5) Mounting a Motor

tags: 3d-printing , featherweight

I opted for a 12V 755 DC motor. These are very common and are typically used for RC cars and cordless drills (in some corners of the internet, there is a blooming market for “broken” cordless drills - usually the problem lies within the battery) . These motors are compact and light : exactly what’s needed. The original motor is mounted to the machine with a single screw going through an elongated hole to allow for the belt to be tensioned. After an hour or so in Solvespace (the world’s most underrated CAD software) I had a piece of plastic 3D printed that will attach my motor to the machine using an M4 bolt.

Now the problem of making the motor turn the machine. Alas it is not so simple as swapping over the original motor pulley as my new motor spins significantly faster than the old one, meaning that without some kind of reduction gear, the machine runs like crazy.

Having cut myself many times before on Occam’s razor I settled on a friction gear system. This is where a larger rubber o-ring is in direct contact with the motor shaft. Parallel to the o-ring is a pulley, with a smaller diameter than the o-ring, which turns the original belt that goes to the handwheel. To tension the belt, I attached the pulley/o-ring contraption to a disc with circular slits cut into it so that it can rotate about the motor’s axis to tension the belt (here, a picture paints thousand words). Two small press-fit ball bearings ensure that the pulley spins smoothly. A problem might be that the o-ring gets worn down and may need to be frequently replaced: let’s see.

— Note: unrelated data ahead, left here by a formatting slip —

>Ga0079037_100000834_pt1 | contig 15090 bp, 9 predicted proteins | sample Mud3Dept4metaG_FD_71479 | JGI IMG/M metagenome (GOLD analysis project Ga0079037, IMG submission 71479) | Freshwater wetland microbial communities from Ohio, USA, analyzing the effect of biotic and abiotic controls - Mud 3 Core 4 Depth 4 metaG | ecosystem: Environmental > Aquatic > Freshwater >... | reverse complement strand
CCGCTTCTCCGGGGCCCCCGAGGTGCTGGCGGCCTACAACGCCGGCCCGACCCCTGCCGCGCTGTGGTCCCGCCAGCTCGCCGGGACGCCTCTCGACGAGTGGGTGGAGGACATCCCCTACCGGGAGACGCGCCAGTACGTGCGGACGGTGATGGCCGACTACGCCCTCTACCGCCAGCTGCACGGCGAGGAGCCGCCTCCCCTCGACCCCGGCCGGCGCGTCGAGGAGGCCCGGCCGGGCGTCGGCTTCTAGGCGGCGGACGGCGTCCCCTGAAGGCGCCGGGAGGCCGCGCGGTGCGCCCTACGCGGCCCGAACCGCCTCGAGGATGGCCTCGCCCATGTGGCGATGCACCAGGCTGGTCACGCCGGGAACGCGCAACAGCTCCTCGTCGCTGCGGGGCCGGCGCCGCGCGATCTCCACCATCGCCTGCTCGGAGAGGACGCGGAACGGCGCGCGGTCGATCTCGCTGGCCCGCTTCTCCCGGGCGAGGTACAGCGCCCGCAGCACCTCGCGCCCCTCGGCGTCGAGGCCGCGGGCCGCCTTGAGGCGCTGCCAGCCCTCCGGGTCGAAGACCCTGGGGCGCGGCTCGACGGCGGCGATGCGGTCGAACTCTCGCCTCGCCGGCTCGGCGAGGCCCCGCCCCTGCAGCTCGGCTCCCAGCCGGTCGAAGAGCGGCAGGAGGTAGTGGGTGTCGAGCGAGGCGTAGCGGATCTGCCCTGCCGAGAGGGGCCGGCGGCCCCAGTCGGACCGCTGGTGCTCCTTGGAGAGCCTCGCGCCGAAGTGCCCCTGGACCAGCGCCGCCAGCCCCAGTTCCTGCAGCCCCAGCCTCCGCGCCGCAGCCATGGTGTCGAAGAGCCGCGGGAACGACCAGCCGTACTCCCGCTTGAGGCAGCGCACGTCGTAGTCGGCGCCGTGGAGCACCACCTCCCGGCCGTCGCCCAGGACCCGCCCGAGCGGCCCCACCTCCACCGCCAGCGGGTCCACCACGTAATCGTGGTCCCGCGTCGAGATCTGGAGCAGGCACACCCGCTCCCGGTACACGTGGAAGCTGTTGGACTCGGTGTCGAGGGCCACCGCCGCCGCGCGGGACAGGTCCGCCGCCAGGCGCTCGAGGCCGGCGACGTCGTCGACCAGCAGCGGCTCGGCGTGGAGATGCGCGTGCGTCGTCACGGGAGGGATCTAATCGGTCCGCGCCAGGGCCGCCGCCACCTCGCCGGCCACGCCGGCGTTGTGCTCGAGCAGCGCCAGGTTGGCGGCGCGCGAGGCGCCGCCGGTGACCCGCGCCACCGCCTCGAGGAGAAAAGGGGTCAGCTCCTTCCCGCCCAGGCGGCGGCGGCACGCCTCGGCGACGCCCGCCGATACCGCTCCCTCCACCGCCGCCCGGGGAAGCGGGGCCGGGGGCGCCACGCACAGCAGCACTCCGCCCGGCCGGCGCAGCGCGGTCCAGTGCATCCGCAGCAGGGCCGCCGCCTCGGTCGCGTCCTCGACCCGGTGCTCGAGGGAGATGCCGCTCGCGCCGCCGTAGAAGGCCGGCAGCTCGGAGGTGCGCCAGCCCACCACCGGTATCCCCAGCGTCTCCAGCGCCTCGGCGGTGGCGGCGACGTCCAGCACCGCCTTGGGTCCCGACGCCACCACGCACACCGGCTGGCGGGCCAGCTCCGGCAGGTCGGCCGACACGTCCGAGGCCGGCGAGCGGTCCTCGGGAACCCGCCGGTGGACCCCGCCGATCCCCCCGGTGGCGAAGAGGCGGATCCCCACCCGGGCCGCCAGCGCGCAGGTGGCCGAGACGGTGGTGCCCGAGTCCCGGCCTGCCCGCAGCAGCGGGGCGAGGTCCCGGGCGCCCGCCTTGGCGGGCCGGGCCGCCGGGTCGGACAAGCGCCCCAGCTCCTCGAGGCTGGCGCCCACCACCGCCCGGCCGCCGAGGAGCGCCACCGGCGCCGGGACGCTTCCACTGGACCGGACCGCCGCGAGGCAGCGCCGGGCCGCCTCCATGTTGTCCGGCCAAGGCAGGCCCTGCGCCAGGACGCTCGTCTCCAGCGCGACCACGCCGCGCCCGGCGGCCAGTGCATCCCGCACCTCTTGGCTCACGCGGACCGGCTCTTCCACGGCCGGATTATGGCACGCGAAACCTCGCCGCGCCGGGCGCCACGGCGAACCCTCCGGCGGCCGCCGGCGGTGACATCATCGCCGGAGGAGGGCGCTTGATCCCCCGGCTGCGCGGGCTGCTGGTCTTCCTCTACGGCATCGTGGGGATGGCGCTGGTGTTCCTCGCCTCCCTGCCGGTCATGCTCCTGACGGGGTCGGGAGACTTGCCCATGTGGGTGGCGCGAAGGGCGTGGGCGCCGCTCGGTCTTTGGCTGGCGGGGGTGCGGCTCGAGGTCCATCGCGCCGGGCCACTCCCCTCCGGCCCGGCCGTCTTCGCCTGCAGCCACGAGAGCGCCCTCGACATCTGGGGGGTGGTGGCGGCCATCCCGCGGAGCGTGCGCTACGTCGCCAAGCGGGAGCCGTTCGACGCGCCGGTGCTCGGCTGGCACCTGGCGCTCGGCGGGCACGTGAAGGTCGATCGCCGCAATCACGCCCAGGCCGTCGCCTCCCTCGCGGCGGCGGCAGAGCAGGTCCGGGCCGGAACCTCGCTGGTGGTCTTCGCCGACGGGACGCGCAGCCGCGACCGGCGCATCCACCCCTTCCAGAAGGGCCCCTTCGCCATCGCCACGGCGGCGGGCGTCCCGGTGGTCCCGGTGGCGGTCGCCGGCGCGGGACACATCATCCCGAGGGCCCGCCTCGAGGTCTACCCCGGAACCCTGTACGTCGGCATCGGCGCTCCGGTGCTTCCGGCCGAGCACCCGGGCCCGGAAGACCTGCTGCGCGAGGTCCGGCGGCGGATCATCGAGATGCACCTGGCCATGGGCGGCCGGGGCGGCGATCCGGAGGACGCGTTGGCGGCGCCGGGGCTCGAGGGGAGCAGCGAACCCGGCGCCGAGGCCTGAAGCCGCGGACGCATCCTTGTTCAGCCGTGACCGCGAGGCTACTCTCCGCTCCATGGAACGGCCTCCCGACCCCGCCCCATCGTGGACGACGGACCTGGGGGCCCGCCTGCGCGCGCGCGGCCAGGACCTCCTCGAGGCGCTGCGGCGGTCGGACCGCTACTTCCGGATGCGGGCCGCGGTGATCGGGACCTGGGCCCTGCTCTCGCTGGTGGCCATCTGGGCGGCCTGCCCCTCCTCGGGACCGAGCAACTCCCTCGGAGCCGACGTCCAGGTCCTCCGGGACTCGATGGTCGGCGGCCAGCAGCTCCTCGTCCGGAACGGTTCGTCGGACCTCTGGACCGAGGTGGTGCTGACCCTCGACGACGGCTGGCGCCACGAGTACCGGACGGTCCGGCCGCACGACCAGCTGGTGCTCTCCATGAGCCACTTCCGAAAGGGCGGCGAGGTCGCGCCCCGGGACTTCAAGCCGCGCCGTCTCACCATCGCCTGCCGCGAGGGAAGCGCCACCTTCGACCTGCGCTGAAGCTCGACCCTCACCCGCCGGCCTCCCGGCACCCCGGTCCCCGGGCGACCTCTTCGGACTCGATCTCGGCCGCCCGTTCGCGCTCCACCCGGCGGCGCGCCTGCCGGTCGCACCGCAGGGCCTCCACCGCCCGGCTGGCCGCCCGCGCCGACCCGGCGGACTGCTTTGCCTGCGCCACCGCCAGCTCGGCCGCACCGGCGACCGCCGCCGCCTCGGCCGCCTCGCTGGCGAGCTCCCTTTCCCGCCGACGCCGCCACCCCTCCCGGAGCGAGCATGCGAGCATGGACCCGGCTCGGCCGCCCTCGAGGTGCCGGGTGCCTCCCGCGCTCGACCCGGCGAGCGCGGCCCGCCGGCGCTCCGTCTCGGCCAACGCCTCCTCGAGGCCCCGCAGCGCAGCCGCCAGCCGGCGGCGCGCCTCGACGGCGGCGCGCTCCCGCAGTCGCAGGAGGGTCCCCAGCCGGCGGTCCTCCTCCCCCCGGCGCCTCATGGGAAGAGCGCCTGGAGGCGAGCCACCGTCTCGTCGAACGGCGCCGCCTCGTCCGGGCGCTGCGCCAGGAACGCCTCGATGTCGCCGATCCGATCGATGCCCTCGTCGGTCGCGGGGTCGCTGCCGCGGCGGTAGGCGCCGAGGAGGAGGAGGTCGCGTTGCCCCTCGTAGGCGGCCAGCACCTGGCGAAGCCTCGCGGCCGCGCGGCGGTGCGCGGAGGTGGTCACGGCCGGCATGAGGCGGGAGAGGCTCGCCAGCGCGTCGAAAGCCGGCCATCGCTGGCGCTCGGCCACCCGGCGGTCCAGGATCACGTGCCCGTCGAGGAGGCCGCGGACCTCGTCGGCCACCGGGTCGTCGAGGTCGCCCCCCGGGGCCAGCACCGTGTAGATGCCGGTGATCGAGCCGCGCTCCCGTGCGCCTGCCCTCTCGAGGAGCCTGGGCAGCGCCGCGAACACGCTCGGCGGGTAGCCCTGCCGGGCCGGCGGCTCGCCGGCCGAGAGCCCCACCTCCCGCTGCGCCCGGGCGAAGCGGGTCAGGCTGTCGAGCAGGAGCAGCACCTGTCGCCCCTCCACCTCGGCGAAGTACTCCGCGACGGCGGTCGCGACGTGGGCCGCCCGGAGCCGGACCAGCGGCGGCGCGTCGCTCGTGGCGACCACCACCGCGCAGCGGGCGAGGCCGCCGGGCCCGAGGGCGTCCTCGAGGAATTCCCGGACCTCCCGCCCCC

I did try using the planetary gears from a cordless drill to reduce the motor’s speed, however these gears were very noisy. Perhaps I am over-sensitive but the friction system is almost silent!

So far everything is working nicely, I can sew without being plugged into the mains!

All that remains is to wait for the sun to shine and get stitching.


After sewing with the machine for a bit, some problems arose :(

Firstly, I couldn’t turn the machine by hand very easily as the friction roller didn’t like being turned from the handwheel. Secondly the plate holding the pulley wheel to the motor bent.

So instead I just 3D printed a large pulley 9cm in diameter and a small pulley 6cm in diameter. This provides enough gear down to run the machine.

The handwheel is now too large to fit under the housing on the machine, but that’s ok.

Incase you want to 3D print this yourself, the .stl files are here